Launched in 2005, the Master Collection, an example of which we are going Hands-On with today, offers a take on traditional watch designs whose inspiration appears to come mostly from the last century. Specifically, we’re looking at one that features an analog display with moonphase indicator and date: the Longines Master 40mm Moonphase Automatic.

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Longines Spirit Automatic

The pilot’s watch is one of those pieces of gear which has always conjured up sentimental and historical imagery of a bygone era. The era of flyboys, fighter pilots, and bomber jackets; the smell of leather, the rattle of gears, the look of the instrument panels, and the roar of piston engines. Things don’t look and feel that way anymore, which is why it is quite nice when a modern pilot-style watch can stir up those sentiments. Such is the case with the Longines Spirit Automatic, a simple, legible, and well-sized watch with a few little nuances that are best appreciated in the metal.

This watch was announced earlier this year, and in typical fashion, I was not sure about it from the press photos. It looked straightforward enough – large Arabic numerals, black dial, steel case, leather strap – but I would be lying if I said it did anything for me at the time, on the basis of just photos. When I finally had it in the hand, I saw a watch that I think represents tremendous value for the price, which is always a welcome combination.
The first thing that I noticed when I saw this piece was the dial and the multi-faceted aspects which make up the design. At first blush, this is a standard black dial. In some lights, it has a gloss effect. In reality, the dial is really quite matte, and in direct sunlight, the matte dial effect is accentuated, appearing almost grey from some angles. The flat effect of the matte dial is a big draw for this watch, at least to me. It adds to the vintage-leaning design and is honestly just more enjoyable to look at than a standard black dial would be.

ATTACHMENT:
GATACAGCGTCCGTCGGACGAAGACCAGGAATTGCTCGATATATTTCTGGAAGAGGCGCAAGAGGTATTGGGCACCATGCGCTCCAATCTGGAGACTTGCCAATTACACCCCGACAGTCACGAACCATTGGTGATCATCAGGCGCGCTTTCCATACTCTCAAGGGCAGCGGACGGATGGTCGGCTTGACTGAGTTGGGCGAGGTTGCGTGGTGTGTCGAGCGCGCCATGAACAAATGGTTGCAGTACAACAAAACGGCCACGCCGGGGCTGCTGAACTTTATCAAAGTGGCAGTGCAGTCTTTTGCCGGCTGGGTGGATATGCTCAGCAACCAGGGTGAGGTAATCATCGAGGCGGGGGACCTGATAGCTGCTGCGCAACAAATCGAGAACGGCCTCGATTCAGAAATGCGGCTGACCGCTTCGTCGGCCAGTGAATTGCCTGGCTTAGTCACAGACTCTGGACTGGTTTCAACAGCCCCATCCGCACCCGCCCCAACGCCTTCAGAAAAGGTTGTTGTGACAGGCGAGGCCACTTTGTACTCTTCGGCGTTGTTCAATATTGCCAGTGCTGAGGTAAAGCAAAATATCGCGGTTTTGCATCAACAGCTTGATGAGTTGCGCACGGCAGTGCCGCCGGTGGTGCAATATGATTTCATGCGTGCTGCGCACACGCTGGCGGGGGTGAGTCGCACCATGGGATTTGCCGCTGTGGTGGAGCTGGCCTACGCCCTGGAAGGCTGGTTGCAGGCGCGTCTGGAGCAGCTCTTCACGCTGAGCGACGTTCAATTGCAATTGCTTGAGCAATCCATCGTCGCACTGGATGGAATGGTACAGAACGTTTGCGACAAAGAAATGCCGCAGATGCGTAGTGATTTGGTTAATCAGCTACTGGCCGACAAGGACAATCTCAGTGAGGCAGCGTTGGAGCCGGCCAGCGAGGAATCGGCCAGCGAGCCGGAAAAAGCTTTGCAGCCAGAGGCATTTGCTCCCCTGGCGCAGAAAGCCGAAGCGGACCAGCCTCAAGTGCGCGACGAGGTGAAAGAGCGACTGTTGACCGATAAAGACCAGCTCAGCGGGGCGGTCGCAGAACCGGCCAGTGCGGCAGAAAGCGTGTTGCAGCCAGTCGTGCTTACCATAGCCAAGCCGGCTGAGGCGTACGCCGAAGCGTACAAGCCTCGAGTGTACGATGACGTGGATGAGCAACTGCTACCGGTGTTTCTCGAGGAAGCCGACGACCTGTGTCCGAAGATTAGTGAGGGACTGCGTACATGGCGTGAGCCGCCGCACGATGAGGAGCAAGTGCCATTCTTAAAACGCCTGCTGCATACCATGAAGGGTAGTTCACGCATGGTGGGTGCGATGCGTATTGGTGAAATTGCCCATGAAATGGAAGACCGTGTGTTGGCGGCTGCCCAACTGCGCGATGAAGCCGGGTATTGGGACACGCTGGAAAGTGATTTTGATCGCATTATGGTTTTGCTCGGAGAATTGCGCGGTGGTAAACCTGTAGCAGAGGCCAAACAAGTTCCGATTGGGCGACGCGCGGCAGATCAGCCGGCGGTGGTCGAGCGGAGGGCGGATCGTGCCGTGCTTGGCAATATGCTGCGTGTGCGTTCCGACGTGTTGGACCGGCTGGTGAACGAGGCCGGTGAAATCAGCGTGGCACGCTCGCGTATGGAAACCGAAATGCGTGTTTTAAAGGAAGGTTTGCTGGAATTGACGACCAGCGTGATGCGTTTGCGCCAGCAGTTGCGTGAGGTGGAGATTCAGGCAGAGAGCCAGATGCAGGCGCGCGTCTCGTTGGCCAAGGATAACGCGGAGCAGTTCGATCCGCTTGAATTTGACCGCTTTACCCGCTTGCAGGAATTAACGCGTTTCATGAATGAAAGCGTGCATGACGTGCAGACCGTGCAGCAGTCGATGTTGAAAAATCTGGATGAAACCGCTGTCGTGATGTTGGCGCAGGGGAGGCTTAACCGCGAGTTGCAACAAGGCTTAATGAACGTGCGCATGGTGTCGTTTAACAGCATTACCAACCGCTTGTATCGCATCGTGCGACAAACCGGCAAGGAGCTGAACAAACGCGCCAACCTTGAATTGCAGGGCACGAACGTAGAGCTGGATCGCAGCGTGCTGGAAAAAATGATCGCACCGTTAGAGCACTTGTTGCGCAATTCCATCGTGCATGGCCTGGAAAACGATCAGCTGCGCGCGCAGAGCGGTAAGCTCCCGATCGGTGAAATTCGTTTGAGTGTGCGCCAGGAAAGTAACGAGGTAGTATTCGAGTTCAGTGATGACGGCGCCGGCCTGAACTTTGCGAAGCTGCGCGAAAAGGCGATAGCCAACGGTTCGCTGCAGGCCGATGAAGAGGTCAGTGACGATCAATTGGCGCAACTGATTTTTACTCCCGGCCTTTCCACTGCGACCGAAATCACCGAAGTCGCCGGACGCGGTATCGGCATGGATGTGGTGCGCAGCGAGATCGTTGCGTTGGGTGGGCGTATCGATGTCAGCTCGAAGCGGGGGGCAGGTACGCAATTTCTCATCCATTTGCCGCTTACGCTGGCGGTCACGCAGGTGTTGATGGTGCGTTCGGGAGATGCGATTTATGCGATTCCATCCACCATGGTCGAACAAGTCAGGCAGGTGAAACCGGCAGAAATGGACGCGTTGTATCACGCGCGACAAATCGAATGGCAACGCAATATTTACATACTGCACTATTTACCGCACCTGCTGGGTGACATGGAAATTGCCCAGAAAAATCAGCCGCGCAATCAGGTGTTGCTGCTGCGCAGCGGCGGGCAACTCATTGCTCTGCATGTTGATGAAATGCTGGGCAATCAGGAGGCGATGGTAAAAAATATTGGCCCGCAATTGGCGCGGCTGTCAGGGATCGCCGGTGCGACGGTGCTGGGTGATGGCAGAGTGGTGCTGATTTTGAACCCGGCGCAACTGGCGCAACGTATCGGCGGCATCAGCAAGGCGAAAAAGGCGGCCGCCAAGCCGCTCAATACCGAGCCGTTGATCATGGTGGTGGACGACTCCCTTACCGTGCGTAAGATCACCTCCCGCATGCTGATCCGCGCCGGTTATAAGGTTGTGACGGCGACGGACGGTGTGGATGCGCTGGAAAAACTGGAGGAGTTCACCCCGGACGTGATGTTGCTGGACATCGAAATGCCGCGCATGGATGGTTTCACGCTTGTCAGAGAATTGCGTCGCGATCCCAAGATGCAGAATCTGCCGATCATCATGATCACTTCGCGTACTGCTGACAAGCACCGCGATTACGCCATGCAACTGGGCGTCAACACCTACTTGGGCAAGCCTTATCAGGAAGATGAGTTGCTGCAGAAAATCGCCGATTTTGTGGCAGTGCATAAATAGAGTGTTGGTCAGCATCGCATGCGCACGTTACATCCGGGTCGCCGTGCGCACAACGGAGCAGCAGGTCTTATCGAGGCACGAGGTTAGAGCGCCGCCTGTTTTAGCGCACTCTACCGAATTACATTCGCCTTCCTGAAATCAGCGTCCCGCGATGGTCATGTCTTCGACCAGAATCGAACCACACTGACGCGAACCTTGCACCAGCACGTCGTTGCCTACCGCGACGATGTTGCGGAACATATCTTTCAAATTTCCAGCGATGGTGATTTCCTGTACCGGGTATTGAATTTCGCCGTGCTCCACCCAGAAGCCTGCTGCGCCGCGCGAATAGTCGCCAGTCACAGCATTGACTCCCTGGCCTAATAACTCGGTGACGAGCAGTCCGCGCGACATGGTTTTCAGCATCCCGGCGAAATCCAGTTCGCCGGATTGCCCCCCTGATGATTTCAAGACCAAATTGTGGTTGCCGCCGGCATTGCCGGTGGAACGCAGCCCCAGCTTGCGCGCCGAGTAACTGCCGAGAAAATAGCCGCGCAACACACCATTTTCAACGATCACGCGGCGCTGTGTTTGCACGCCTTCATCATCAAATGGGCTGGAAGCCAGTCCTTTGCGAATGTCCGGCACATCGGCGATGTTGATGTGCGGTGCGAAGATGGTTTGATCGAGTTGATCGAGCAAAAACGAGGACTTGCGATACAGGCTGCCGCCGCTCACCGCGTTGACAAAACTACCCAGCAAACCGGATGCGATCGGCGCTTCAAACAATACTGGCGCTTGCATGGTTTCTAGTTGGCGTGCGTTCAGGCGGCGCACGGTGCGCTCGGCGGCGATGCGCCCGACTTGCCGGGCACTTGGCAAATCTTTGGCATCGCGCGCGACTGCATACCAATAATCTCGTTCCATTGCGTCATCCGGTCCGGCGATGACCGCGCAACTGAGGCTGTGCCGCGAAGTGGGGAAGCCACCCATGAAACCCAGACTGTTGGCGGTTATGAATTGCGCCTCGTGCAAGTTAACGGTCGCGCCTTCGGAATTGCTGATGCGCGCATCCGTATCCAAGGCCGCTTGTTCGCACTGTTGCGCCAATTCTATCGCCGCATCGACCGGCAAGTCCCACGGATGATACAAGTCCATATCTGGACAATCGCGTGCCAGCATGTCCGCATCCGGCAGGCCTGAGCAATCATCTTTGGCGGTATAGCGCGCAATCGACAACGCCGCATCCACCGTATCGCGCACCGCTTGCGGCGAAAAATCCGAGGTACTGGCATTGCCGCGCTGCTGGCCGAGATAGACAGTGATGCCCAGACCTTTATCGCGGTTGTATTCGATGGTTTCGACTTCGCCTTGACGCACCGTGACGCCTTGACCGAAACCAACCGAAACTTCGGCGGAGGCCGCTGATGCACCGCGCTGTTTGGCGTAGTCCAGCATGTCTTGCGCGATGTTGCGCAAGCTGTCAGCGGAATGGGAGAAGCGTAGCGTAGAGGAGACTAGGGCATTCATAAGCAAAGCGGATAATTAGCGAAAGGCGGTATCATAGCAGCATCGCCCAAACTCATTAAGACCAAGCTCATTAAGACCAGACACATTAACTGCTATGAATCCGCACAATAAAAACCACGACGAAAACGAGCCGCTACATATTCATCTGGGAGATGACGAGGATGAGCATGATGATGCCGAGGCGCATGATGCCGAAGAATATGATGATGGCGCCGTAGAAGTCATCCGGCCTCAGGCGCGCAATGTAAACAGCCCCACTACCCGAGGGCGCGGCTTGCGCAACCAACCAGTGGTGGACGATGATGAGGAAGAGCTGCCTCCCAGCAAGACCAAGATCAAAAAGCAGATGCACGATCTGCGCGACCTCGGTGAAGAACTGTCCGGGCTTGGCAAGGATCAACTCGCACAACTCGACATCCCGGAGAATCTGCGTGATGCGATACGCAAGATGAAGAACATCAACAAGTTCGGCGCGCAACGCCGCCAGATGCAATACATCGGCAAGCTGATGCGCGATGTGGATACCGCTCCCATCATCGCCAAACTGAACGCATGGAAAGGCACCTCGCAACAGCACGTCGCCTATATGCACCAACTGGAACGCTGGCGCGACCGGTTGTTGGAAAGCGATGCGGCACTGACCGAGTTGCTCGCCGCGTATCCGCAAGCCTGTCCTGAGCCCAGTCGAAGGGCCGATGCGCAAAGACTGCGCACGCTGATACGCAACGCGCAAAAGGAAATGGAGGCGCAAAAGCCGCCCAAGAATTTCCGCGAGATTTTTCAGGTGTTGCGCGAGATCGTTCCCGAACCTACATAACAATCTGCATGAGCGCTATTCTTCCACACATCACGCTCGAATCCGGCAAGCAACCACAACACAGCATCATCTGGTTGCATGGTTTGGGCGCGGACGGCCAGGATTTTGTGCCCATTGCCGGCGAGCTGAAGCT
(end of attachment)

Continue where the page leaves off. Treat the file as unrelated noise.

This watch also features large, bold, applied white Arabic numerals, in a typeface that brings to mind the dial design of the Dirty Dozen watches, in some ways, but in other ways, is also sufficiently modern. Getting into the typographical weeds a bit, the flat four jumps out to me as the most vintage looking number of the bunch. There is also a subtle serif on the seven and five which are quite reminiscent of an older style of watch design. Moving outward, the minute track also sports a slew of interesting, vintage-inspired numerals. Again, you have the appearance of a flat four, but also a very cool open six. The minute track is one of those aspects of the watch that could easily be missed at first blush, but to my mind, it ties the whole dial design together.

Staying on the topic of typefaces, the date window on this watch features a font choice which is consistent with the other design elements of the watch. Sometimes, this is where a watch loses its focus, where the choice of numerals inside the date window breaks from the overall consistency of the design. Here, it bolsters the overall vintage effect of the watch. Moreover, the text on the matching black background allows the dial to – at least in some way – maintain a level of symmetry. It is, of course, not symmetrical since the number three is missing, but I forgive this because I honestly think a watch like this works better with a date complication. If I had one gripe about the date window, it would be that the numerals appear to have something of a faux-patina look to them, whereas white would have been more consistent.